For all the talk of how Christmas brings people together and why the festive period is all about embracing those around you, it’s also, in many ways, a recipe for disaster.
We are often forced together as family units in a forced state of celebration that can, and usually does, result in frosty silences, angry exchanges, and usually a bank balance that is not pretty to look upon.
Take, for instance, the act of buying Christmas presents. It’s an activity that is akin to sadomasochism in as much as it’s an exercise we don’t look forward to but have no choice but to undertake.
Though clearly the actual act of buying a Christmas present has been made easier with the advent of online shopping, where the range of options is limitless, you are still presented with the age-old problem of knowing what to get.
When it comes to the number of presents a typical individual has to buy ahead of the festive season, there is sure to be a similar pattern that develops across the world. In other words, we all face the same battle, which in a way, is both comforting and frustrating because we haven’t really learned, as a society, how to deal with a problem that won’t go away.
Here is a closer look at the five most challenging people to get Christmas presents for; these include specific family members that are already tricky to please, as well as generic types of people we all know and love or, in some cases, have no choice other than to indulge.
The Mother Who Tells You She Doesn’t Want or Need Anything
Whatever you do, don’t fall for this trap. We all have relatives who play the ‘I don’t need or want anything’ card, and on almost every occasion, the reaction to receiving precisely what they requested (in other words, nothing) is one of shock, horror, and dismay.
For this tricky present recipient, try to be creative. Here the idea isn’t to spend vast sums; it’s about pursuing the personal touch. Try touching gifts, preferably ones that are family-orientated.
Here you can look to group together with other relatives and come up with something simple but effective, like a delightfully framed family photo from a different era.
The Stylish Sibling
Most families include a member or two who are very much dressing according to trend. The fear for anyone buying presents for these types of individuals is that you’ll purchase something that’s out of season, dated, or simply not their style.
Here, simplicity is again the key. Jewelry is an excellent approach to take, so for your ultra-dapper brother, consider one of these examples of a gold ring for men, and watch as they hit the spot with your present.
The Work Colleague You Neither Love nor Hate
Among the presents you’ll give out this Christmas, there may well be something small or basic for a work colleague. This may be for many reasons. Perhaps it’s to please the boss or because there’s someone in your office that always gets you something, and you are left feeling a little worthless because you never return the favor.
Here the plan is simple. Keep it light and inexpensive. Try to go with something that goes with their mood and personality and, if possible, connect it to work. In other words, even an essential but amusing work mug for their office station would be gratefully received and, of course, is an item that will live long in the memory every time they are at their desk.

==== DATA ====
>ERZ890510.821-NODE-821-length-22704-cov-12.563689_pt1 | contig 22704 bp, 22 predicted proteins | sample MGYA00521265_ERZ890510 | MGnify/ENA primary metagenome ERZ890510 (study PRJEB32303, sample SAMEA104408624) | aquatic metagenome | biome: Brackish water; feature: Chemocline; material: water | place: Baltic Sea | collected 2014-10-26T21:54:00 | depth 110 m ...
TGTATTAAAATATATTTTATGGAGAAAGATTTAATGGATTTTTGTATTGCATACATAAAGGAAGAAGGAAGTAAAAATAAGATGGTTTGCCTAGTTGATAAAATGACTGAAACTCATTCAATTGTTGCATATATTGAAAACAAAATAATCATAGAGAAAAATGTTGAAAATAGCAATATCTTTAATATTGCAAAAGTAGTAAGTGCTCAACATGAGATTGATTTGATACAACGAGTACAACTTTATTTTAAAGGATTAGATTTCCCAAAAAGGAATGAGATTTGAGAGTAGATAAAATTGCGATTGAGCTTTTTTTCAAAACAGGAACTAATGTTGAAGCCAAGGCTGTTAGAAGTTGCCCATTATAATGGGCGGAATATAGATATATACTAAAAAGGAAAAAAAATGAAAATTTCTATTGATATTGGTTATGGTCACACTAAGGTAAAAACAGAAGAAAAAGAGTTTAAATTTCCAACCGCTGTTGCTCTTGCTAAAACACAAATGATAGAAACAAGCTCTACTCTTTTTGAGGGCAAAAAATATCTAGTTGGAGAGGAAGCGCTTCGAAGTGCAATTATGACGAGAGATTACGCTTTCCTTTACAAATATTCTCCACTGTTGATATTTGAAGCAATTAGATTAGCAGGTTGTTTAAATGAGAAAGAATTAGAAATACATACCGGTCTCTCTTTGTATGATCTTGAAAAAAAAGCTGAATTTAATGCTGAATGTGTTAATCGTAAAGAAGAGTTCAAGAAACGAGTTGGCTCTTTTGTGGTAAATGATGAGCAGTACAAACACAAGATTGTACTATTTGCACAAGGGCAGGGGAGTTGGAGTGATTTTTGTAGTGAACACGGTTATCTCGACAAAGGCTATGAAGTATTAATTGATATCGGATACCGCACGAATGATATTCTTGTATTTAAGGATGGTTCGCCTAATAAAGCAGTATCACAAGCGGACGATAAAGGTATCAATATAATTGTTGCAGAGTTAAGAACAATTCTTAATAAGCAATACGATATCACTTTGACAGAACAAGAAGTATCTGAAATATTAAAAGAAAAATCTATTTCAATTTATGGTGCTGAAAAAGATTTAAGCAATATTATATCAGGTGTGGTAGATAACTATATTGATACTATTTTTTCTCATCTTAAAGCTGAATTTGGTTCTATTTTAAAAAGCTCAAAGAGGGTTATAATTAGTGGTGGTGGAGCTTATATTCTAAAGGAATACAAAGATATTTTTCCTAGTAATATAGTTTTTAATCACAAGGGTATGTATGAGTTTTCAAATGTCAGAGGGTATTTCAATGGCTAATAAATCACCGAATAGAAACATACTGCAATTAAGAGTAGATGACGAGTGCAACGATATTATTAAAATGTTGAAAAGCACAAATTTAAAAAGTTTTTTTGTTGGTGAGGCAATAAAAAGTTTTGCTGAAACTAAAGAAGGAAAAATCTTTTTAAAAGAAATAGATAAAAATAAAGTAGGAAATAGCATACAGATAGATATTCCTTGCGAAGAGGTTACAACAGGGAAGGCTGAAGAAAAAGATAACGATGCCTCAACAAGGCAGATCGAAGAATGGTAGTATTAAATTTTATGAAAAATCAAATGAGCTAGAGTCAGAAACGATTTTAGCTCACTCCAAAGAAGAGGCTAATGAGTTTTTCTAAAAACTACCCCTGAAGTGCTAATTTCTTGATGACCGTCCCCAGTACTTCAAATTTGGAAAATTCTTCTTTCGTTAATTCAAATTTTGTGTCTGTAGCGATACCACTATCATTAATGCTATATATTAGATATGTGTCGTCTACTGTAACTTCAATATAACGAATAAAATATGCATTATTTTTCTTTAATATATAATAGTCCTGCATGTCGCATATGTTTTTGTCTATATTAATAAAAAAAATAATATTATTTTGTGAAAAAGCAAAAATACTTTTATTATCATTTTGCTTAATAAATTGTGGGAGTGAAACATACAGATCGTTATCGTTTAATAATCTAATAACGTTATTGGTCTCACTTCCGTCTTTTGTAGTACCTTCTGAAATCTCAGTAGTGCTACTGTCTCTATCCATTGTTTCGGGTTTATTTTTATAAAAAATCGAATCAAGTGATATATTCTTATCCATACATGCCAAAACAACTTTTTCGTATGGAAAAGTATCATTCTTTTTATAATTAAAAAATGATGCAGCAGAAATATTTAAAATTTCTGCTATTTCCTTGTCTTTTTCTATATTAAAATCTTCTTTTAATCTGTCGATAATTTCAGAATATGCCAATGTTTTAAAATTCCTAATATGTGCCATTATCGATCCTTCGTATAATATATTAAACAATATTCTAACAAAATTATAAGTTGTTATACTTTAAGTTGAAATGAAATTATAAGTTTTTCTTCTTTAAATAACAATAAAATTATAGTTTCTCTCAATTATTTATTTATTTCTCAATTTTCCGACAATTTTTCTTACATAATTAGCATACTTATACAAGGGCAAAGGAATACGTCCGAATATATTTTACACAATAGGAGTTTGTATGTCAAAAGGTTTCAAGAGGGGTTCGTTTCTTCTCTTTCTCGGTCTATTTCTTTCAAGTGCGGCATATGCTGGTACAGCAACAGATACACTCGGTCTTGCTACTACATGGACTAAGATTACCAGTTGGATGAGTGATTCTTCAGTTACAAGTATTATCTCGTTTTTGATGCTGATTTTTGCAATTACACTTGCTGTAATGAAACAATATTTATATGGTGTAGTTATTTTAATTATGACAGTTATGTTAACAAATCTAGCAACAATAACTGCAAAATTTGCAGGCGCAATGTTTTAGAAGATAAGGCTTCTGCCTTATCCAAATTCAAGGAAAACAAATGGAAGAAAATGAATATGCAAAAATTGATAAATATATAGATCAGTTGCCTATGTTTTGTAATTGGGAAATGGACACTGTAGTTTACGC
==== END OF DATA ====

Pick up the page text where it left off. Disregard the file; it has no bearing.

Depending on how many kids you have and their respective ages, Christmas will either be a very big deal or just a major headache. It’s also likely to be a concern in terms of your finances, and you may be left with the unenviable situation of having to say no on some occasions.
Here it’s about managing expectations and, at times, compromising. Obviously, we all want to get everything our children want, but sometimes that’s not feasible; after all, where are you going to keep that pony?
If money is tight and you can’t get every item on Santa’s wish list, then plan as well as you can to get presents well in advance. That way, the budgeting isn’t all geared toward last-minute purchases, which will drive up the cost.
There may be a situation where you have to tell your children that they can have some of their chosen presents but not all of them, then explain the situation and tell them that they’ll get the other gifts on their birthday or the next major occasion. It’s better to warn them in advance than see them open a present and not find what they had hoped they’d get this Christmas.
Your Partner, Husband, or Wife
Interestingly in a recent survey that asked people who are the hardest people to buy Christmas presents for, over 30% responded that it was their partner, husband, or wife, which is quite surprising when, in theory, this is a case of purchasing a gift for the person you know better than anyone else in the world.
One theory may revolve around the fact that getting your significant other a birthday or anniversary present is simple enough; as long as you don’t forget the relevant dates, a Christmas present is an entirely different proposition.
Here we’d go down a romantic and thoughtful avenue, but there is less of a need to splash out than for those other occasions, not least because, unlike for the other crucial occasions, your other half is also getting you something for the same date. In other words, if you really go over the top, you may risk embarrassing your loved one.
For this reason, it’s always helpful to be down to earth about presents for the love of your life at Christmas; in fact, why not make something of a game out of it? Impose a $ limit on the present, and that way, you have to be more creative and innovative about your choices.